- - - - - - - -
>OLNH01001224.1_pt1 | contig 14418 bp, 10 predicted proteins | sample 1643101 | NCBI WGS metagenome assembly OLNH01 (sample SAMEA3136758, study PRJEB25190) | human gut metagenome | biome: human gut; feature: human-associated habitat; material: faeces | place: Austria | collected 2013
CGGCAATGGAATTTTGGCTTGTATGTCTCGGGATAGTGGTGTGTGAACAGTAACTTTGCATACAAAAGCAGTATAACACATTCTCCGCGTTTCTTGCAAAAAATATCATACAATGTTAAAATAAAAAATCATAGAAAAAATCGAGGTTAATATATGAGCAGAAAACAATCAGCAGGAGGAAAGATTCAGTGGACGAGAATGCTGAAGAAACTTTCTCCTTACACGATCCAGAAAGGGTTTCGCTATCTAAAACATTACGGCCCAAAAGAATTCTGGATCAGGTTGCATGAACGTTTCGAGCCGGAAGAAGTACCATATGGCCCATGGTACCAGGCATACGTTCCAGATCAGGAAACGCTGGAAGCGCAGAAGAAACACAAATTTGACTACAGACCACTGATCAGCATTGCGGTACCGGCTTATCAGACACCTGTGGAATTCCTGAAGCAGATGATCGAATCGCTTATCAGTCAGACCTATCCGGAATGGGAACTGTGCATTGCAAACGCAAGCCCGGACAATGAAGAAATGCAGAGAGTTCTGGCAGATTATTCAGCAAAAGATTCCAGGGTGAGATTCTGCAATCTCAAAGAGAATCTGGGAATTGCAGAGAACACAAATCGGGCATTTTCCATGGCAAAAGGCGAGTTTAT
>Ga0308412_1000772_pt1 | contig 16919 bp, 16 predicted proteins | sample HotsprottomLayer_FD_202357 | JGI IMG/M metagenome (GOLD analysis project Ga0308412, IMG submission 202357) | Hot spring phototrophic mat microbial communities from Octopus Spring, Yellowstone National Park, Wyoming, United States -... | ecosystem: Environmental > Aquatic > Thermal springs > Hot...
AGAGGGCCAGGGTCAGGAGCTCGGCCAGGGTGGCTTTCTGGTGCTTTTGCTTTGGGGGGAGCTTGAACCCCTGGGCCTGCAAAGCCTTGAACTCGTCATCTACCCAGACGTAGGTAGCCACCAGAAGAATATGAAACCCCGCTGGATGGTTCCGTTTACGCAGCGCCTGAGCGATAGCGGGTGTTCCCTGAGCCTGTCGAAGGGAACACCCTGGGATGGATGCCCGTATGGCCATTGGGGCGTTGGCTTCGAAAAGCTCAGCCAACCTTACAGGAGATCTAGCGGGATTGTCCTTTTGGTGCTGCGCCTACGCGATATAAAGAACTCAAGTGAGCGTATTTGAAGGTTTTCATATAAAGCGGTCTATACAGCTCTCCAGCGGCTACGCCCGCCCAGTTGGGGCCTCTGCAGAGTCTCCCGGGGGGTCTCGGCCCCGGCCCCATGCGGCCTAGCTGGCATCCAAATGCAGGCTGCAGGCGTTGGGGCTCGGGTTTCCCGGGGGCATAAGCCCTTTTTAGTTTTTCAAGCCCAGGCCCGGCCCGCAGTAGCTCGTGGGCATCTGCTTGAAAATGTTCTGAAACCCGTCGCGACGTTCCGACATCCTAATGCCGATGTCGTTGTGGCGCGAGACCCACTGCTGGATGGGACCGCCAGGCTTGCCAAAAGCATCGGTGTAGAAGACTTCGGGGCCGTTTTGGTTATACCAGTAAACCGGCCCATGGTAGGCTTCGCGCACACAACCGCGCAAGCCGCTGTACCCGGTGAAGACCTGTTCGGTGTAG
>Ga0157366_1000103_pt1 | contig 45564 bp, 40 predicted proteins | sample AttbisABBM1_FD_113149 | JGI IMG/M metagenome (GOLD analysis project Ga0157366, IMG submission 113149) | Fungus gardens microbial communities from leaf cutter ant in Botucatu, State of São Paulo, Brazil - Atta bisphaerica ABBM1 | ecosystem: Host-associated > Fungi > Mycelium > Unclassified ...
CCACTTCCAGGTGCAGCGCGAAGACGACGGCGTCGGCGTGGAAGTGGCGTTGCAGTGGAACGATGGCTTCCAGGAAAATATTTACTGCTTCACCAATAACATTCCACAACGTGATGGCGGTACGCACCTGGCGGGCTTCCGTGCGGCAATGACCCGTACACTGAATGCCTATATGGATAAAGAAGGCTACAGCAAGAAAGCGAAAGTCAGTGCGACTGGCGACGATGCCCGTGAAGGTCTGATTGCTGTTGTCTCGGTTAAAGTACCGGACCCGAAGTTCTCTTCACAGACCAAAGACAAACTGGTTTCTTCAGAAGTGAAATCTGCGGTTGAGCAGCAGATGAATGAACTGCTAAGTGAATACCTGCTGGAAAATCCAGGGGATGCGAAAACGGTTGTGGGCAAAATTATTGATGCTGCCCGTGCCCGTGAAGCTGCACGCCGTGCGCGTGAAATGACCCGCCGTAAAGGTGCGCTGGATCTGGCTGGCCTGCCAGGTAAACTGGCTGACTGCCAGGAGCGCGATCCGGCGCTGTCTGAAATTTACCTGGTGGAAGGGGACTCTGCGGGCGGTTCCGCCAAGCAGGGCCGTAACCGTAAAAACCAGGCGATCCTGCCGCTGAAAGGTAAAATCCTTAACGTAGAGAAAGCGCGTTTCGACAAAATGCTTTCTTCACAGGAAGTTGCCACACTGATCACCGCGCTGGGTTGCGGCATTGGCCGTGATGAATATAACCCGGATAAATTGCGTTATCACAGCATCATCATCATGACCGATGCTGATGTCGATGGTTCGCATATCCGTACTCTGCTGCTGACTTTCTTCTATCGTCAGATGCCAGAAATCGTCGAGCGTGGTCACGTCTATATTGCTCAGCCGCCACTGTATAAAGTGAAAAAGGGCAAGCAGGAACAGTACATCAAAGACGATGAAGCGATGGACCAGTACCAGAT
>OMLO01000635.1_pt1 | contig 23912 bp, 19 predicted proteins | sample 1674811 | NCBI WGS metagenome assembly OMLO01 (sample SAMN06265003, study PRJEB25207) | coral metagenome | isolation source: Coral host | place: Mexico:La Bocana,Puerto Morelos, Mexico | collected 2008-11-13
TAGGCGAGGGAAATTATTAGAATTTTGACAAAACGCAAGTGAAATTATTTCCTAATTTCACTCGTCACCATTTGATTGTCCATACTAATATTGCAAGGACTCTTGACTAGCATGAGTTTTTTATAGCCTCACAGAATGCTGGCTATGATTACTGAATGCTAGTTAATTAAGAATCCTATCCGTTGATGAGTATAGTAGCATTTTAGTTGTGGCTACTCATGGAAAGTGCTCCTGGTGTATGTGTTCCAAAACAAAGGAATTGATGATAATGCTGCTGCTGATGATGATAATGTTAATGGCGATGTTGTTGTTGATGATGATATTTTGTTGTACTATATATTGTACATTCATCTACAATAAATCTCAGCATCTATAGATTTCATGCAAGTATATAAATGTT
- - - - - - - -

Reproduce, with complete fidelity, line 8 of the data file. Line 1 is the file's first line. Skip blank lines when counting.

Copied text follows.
TAGGCGAGGGAAATTATTAGAATTTTGACAAAACGCAAGTGAAATTATTTCCTAATTTCACTCGTCACCATTTGATTGTCCATACTAATATTGCAAGGACTCTTGACTAGCATGAGTTTTTTATAGCCTCACAGAATGCTGGCTATGATTACTGAATGCTAGTTAATTAAGAATCCTATCCGTTGATGAGTATAGTAGCATTTTAGTTGTGGCTACTCATGGAAAGTGCTCCTGGTGTATGTGTTCCAAAACAAAGGAATTGATGATAATGCTGCTGCTGATGATGATAATGTTAATGGCGATGTTGTTGTTGATGATGATATTTTGTTGTACTATATATTGTACATTCATCTACAATAAATCTCAGCATCTATAGATTTCATGCAAGTATATAAATGTT